×

Treasury Protests NYT Report on 'Build America' Bonds

The U.S. Treasury was not happy with The New York Times Wednesday.

The New York Times building.
AP
The New York Times building.

A high-ranking Treasury official fired off a stern letter to the editor of the Times late in the day complaining about a page one article on the federal government’s “Build America Bonds” program.

In the story, the Times wrote that “questions about this multibillion-dollar program are piling up.”

“For one, Wall Street banks are charging larger commissions for selling Build America Bonds than they do for normal municipal bonds, increasing the costs to the states and cities,” the Times said.

But in the letter to the editor, Treasury Assistant Secretary Alan Krueger said that’s not a fair criticism, and that the story “paints a misleading picture.”

Krueger dismissed the complaint that banks are charging larger commissions: “While this was true when the program first started, [Build America Bonds] underwriting fees have dropped over time and in the past few months have been in line with those for tax exempt bonds,” Krueger said in the letter.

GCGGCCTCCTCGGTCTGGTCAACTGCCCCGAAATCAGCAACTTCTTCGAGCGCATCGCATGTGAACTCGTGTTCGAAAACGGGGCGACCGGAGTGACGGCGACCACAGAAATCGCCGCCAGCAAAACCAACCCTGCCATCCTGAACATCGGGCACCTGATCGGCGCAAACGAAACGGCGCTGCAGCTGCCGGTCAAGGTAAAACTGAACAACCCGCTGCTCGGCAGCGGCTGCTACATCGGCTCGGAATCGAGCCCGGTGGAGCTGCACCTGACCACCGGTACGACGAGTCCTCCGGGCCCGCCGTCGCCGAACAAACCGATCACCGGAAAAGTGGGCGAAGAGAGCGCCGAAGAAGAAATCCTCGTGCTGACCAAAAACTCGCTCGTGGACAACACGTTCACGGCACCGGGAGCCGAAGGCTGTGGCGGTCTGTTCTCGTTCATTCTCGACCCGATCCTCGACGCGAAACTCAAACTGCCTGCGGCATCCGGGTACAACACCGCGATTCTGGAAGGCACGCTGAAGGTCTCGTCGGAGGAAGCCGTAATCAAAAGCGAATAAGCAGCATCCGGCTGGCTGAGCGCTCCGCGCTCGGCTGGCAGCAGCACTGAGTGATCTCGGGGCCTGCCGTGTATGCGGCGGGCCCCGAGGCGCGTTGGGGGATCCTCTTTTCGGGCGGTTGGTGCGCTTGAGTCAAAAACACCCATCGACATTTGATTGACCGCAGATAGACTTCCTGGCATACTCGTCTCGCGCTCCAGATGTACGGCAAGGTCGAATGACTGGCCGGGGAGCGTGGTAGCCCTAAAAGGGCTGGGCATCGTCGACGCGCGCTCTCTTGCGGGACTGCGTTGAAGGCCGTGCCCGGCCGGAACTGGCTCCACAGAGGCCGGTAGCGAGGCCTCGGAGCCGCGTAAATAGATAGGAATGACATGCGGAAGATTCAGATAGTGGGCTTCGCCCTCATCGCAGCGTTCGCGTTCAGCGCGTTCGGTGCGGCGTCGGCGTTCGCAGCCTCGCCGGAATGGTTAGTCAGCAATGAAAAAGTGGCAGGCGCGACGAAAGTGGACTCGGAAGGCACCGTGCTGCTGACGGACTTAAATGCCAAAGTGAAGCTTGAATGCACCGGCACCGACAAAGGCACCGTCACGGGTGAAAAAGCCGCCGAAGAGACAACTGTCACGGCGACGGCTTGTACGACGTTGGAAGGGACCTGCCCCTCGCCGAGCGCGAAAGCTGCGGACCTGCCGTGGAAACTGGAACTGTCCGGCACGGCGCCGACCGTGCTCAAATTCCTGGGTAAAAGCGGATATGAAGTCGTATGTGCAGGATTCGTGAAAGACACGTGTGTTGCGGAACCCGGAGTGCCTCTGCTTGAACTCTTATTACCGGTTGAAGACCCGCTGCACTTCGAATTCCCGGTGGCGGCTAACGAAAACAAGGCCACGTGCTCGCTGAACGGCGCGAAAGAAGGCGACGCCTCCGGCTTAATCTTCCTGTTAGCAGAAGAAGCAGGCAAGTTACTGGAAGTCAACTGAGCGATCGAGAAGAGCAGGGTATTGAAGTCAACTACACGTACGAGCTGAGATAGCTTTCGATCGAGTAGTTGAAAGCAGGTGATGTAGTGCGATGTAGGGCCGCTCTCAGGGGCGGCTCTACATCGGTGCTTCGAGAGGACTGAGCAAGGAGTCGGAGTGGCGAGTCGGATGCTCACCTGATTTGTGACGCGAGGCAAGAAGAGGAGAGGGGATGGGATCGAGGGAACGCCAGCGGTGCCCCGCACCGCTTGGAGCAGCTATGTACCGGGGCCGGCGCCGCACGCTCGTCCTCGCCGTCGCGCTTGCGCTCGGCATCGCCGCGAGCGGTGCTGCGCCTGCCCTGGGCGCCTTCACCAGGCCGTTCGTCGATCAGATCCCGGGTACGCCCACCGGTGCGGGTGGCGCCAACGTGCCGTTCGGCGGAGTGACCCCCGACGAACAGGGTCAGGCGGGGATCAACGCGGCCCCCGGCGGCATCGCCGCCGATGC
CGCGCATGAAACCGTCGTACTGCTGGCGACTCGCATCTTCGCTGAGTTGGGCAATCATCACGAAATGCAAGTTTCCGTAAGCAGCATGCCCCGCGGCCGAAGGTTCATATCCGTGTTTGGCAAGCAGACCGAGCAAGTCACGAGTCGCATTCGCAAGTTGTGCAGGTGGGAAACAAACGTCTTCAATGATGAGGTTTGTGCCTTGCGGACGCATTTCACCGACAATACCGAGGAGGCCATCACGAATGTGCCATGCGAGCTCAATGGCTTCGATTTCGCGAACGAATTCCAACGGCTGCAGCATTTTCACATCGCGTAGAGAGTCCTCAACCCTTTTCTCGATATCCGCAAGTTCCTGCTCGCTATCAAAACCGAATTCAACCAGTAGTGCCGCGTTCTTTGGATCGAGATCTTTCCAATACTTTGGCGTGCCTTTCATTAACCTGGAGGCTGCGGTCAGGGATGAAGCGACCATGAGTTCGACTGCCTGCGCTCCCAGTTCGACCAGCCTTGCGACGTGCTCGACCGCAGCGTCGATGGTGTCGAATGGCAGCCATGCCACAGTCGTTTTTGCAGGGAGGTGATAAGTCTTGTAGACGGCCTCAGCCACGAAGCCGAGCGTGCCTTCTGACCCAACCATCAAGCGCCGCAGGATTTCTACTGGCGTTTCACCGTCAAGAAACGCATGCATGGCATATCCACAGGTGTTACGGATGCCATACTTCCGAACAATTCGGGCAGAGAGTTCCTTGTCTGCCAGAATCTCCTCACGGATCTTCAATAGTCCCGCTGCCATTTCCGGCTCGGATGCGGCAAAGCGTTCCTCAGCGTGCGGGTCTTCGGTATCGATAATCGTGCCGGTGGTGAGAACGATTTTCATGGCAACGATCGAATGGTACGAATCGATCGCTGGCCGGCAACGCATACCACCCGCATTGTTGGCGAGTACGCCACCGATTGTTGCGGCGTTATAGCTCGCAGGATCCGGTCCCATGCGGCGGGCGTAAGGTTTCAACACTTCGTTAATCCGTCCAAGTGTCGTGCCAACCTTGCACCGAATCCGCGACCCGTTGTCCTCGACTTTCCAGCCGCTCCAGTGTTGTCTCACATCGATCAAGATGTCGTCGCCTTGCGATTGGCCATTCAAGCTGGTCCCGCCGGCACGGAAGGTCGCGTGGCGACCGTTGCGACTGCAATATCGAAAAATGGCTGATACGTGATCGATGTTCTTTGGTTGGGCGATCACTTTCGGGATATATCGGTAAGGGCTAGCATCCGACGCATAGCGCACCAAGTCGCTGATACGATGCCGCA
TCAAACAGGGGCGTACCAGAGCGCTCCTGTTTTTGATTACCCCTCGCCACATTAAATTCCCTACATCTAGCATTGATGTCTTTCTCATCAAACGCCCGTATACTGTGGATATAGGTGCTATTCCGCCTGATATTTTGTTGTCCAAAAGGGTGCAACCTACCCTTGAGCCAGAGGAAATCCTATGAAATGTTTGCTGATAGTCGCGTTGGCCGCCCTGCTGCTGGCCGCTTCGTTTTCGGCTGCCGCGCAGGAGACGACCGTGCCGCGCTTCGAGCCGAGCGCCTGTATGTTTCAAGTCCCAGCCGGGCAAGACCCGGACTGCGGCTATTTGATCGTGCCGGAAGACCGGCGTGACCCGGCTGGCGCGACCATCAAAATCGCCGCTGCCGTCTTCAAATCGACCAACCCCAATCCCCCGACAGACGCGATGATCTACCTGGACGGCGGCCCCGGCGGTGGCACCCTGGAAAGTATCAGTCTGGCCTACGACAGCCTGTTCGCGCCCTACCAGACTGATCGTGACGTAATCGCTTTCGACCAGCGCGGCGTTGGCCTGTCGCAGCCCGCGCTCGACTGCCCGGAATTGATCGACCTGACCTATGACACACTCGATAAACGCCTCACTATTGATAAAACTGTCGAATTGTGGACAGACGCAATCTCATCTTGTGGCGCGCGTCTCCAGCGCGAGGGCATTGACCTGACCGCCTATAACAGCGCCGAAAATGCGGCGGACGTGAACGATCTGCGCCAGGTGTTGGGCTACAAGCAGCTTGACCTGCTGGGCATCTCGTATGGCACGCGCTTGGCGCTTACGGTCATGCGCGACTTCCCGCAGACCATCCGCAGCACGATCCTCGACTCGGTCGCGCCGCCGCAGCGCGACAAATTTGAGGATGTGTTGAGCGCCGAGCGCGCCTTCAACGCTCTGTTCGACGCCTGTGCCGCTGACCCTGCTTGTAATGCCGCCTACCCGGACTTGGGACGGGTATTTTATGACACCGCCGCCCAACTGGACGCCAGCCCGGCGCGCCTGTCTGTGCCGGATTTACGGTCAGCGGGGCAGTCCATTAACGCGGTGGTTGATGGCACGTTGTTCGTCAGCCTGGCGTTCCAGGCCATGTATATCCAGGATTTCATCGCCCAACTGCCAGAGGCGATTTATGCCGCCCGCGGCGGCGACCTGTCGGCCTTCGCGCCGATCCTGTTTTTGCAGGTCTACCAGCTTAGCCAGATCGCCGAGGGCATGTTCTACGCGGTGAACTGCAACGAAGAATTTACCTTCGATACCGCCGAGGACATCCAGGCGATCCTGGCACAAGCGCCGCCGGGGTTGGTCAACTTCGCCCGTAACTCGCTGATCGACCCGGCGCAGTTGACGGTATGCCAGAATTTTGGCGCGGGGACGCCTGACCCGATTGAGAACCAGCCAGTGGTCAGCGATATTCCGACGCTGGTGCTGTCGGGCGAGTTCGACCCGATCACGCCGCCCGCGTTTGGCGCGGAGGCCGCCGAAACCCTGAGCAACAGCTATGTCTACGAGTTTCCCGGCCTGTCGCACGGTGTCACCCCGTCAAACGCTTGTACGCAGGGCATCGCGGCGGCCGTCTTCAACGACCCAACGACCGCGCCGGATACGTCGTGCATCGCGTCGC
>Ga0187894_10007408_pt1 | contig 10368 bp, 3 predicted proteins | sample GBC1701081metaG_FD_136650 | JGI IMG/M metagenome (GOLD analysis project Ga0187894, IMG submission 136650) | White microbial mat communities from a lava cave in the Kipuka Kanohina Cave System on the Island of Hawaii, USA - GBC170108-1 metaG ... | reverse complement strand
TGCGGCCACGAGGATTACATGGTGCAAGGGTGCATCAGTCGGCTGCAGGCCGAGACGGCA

A spokesperson for the Times did not immediately respond to a request for comment.

The full text of the letter is below.

To the editor:

“Stimulus Bond Program Has Unforeseen Costs” (front page, June 16) paints a misleading picture about a successful Recovery Act program, Build America Bonds (BABs). BABs have proven to be an effective financing tool that has enabled municipalities to attract new investors and fund critical infrastructure projects.

The article argues that “Wall Street banks are charging larger commissions for selling Build America Bonds than they do for normal municipal bonds.” While this was true when the program first started, BABs underwriting fees have dropped over time and in the past few months have been in line with those for tax exempt bonds.

More importantly, BABs have saved money for taxpayers in virtually every state, even taking into account underwriting fees. BABs issued to date have saved state and local governments more than $12 billion in borrowing costs, which exceeds the subsidy cost to Treasury.

The Administration is constantly looking for ways to improve the BABs program, but it is important that we not throw out the baby with the bathwater.

Alan B. Krueger

Assistant Secretary for Economic Policy and Chief Economist, U.S. Department of the Treasury